186 F.2d 592
No. 145, Docket 21862.
United States Court of Appeals Second Circuit.
Argued Jan. 5, 1951.
Decided Jan. 25, 1951.
I. Arnold Ross, New York City, Arthur C. Kellman, New York City, of counsel, for appellant.
No appearance for appellee.
Before L. HAND, Chief Judge, and SWAN and AUGUSTUS N. HAND, Circuit judges.
SWAN, Circuit Judge.
This appeal presents the question whether the referee in bankruptcy erred in denying the trustee's application for a certificate and order under section 41, sub. b of the Bankruptcy Act, 11 U.S.C.A. § 69, sub. b, whereby the trustee sought to have Mrs. Bond held in contempt of court for failing to obey a subpoena directing her to appear for examination pursuant to section 21, sub. a, 11 U.S.C.A. § 44, sub. a. When the subpoena was served upon Mrs. Bond she was given one dollar. This was an inadequate sum for witness fee and mileage.1 Concededly the insufficiency of the payment was a valid excuse for not obeying the subpoena, unless she waived the defect in service. The referee held the defect was not waived. Hence the specific question for decision is whether that conclusion is supportable on the record before us.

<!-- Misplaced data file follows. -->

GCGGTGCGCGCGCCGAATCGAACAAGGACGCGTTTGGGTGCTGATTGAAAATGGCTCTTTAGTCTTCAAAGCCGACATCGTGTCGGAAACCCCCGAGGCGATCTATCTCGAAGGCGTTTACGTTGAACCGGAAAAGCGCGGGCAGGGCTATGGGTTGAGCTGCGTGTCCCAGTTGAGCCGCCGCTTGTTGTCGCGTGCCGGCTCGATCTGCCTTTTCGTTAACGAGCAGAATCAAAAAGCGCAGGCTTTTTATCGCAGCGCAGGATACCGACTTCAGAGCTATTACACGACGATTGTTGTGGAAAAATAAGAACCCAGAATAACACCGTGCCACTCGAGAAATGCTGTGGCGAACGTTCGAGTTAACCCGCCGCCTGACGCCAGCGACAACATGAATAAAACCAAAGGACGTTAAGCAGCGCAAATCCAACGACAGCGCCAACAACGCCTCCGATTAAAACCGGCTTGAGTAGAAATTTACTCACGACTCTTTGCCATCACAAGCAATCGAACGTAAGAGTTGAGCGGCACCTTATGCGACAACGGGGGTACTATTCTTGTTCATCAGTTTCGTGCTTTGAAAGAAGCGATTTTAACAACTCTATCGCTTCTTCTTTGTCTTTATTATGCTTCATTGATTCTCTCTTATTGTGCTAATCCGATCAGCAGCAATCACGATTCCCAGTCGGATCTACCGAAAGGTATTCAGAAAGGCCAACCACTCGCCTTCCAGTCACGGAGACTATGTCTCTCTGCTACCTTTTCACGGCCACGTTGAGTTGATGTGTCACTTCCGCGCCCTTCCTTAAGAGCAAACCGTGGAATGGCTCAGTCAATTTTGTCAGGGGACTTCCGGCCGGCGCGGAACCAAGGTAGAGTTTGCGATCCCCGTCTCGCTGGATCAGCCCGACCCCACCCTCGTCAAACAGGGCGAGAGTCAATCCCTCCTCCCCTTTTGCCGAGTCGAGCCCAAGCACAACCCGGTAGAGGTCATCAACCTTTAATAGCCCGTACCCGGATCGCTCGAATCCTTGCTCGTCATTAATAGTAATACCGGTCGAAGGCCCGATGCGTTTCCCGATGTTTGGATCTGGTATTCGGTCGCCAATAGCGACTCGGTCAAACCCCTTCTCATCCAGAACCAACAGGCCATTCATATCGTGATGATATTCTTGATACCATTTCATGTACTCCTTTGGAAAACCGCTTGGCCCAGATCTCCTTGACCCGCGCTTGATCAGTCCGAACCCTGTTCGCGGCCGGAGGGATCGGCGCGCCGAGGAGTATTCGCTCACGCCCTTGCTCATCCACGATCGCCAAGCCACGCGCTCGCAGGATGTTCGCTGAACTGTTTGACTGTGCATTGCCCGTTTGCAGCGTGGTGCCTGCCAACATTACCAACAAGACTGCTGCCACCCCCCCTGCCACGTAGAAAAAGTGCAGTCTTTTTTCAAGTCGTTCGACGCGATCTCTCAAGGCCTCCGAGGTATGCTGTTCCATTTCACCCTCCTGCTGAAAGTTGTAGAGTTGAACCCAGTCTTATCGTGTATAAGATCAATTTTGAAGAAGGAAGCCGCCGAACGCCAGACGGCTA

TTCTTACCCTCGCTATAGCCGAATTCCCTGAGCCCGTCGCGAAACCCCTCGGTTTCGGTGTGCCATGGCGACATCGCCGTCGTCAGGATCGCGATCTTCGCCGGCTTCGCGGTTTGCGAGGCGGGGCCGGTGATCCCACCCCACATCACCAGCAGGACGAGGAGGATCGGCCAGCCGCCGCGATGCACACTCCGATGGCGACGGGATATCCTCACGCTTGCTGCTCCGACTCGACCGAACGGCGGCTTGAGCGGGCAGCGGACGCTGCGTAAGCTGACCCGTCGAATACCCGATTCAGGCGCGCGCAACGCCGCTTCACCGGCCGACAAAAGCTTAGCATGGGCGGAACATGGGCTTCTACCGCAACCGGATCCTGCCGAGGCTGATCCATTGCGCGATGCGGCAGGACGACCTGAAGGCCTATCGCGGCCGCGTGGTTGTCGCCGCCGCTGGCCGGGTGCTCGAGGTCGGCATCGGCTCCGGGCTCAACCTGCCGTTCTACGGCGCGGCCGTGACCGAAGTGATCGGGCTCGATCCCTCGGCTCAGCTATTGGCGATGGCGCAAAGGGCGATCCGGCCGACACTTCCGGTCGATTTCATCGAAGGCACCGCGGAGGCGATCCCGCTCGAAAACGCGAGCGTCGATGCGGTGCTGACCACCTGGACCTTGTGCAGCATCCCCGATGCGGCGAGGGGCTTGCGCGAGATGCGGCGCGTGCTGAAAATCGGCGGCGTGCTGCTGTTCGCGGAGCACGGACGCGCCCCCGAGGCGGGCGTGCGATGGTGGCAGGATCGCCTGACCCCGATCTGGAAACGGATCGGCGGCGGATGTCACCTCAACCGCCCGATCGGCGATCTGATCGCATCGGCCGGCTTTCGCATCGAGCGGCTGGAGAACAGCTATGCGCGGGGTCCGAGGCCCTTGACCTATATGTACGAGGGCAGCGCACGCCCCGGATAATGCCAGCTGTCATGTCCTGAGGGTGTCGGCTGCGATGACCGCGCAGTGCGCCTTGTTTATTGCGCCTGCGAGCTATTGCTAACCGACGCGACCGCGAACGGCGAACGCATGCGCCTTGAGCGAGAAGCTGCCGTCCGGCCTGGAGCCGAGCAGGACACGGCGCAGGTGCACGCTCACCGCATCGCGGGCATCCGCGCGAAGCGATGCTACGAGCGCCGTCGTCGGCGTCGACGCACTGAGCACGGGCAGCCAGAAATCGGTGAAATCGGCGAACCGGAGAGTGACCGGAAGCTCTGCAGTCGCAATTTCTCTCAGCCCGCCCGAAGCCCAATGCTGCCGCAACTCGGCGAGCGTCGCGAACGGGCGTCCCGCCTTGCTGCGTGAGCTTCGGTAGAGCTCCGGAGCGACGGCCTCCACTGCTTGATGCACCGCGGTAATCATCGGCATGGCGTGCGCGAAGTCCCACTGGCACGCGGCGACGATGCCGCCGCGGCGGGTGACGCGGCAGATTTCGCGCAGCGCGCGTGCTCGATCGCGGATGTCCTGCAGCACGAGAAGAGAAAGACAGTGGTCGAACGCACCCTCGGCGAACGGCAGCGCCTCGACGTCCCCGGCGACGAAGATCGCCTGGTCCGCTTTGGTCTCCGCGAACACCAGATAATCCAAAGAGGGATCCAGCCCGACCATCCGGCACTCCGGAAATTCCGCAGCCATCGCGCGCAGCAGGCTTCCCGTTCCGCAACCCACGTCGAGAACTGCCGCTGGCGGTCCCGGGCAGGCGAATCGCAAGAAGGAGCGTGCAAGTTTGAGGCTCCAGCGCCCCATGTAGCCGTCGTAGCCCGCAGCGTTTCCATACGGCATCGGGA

The subpoena was returnable April 4, 1950 at 2 P.M. At that time the witness did not appear and the referee noted her default. Mr. Glaser, an attorney who was present in the court room, then said: 'I will enter a special appearance if the position of the trustee is that she was actually served'. (italics added). To this the referee replied 'I will note only that she isn't here.' Shortly thereafter, by petition and order to show cause, the trustee instituted the present proceeding. An answer was filed on Mrs. Bond's behalf by Attorney Glaser which stated that personal service of the subpoena had not been made; 'that the same was left under the door of apartment 4D at 152 East 53rd Street, New York, New York.' Upon the hearing the trustee proved personal service by the testimony of the process server. His cross-examination brought out that the fee paid her was only one dollar. Paragraph 4 of the trustee's petition had alleged this fact; as to that paragraph the answer merely denied 'any knowledge or information sufficient to form a belief.' At the conclusion of the process server's cross-examination the trustee rested. Mrs. Bond's attorney then moved to deny the petition on the ground that 'the service of the subpoena was defective,' without specifying in what respect. The petition was denied, subject to an application to reopen the proceeding, which was done a week later. At the reopened hearing the trustee introduced a transcript of the colloquy between the referee and Mr. Glaser on April 4th, which has already been set forth. Thereafter the referee made his order denying the petition, and, on petition for review, the district court confirmed it.